Feb 17, 2013

U.S. Immigration Reforms Demand Mexican 'Firmness' (La Jornada, Mexico)

"For Mexico, Obama's second term represents an opportunity to restore the imperative of immigration reform to the place it should never have lost. ... Of course, this depends not only on the correlation of political forces North of the Rio Bravo, but on the capacity of our national authorities to handle bi-national relations with an attitude of respect, and at the same time with sovereign firmness, leaving behind the shameful submission toward Washington that characterized the previous administration."

La Jornada, February 16, 2013
Translated By Halszka Czarnocka for World Meets 

In an anachronistic private ceremony, president of the United States Barack Obama has begun the second term he won in the November election, to remain at the head of the country for the next four years. In contrast to January 20, 2009, when the first African-American was installed in the White House, on this occasion there is no exuberant optimism in the neighboring country, and the sensation of participation in a historic moment has been left behind.


The electoral triumph of the former Senator for Illinois over his Republican rival, Mitt Romney, is not a result of his society's bet on the future, as happened in 2008, but a victory of common sense. While the defeated presidential candidate was unable to express sensible and viable solutions to the urgent problems facing the most powerful country in the world, his Democratic opponent proved in his first term to be an efficient manager, even if his leadership brought better results for the corporate and geopolitical interests of the superpower than for the unresolved needs of the U.S. population.


Today it is clear that Obama's disposition is to adjust his proposals for social  transformation to the narrow margins of power available to him. Hence, it is reasonable to assume that externally over the next four years, Washington will continue to operate as a violent and predatory power. Domestically, it is at least probable that the Democratic president will continue to allow corporate and financial interests to dominate social ones, limiting his gestures toward satisfying the latter only so as to avoid their reaching the breaking point, which has already been foreshadowed by outbursts of discontent on the part of the Occupy Wall Street movement. A clear example of the merely cosmetic social engagement of the Obama Administration is his way of facing society's problem of guns, which has so tragically been pushed into the public debate by the recent massacre at a Connecticut school. Instead of pointing toward the central root of the problem, which is the enormous share of the economy made up by the weapons industry, Obama limited himself to proposing legal patches to slow the acquisition and possession of assault rifles by individuals.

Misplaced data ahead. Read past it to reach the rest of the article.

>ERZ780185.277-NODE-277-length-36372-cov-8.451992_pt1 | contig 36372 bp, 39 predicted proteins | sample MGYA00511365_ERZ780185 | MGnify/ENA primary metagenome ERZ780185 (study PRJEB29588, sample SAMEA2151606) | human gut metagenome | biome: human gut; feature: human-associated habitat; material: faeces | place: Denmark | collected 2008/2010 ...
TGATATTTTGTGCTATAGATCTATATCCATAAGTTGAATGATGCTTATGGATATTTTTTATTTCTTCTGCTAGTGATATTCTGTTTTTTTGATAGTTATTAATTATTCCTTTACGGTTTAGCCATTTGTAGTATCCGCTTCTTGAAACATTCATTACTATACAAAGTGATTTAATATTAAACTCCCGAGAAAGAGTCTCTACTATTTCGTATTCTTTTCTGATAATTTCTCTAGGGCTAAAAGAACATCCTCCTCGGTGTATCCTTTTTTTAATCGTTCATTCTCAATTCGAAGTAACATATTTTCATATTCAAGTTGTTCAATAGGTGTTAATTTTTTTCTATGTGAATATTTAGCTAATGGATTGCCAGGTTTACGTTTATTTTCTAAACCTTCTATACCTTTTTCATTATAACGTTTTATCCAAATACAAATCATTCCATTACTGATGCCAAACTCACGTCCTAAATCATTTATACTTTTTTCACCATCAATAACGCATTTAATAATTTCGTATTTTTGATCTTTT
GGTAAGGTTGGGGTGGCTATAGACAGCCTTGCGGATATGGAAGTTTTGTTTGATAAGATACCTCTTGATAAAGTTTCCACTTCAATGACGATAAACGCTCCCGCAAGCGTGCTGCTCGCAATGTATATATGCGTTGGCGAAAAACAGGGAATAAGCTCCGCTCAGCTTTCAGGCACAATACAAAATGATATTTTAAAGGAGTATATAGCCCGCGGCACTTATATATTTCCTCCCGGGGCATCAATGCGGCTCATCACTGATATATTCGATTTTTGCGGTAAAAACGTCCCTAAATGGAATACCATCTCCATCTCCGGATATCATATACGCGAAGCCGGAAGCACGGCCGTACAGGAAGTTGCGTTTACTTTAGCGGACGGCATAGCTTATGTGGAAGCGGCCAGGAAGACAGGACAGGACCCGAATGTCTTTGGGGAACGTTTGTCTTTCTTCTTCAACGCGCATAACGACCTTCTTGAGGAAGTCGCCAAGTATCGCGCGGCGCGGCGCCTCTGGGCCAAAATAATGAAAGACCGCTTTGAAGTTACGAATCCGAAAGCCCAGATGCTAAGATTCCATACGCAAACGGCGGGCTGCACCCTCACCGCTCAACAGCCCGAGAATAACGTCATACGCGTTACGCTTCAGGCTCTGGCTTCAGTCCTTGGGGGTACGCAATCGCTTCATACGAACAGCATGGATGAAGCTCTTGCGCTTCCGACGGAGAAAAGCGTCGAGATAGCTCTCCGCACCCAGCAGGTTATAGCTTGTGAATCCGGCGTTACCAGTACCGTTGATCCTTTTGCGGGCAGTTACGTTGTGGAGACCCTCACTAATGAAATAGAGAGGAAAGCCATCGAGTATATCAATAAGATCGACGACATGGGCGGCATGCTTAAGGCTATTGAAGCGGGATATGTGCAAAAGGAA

One of the few areas in which the new administration beginning today should propose real reforms is immigration policy. This has nothing to do with Obama's convictions or promises, but his burgeoning political obligation toward Americans of Latino origin, who now constitutes a sixth of the population, and to whom in great measure he owes his reelection, considering that three quarters of the sector voted for him last November.

For Mexico, Obama's second term represents an opportunity to restore the imperative of immigration reform to the place it should never have lost: as a principal point of the bilateral agenda, coming before even security or trade negotiations. Of course, this depends not only on the correlation of political forces North of the Rio Bravo, but on the capacity of our national authorities to handle bi-national relations with an attitude of respect, and at the same time with sovereign firmness, leaving behind the shameful submission toward Washington that characterized the previous administration.

Source in Spanish: La Jornada  







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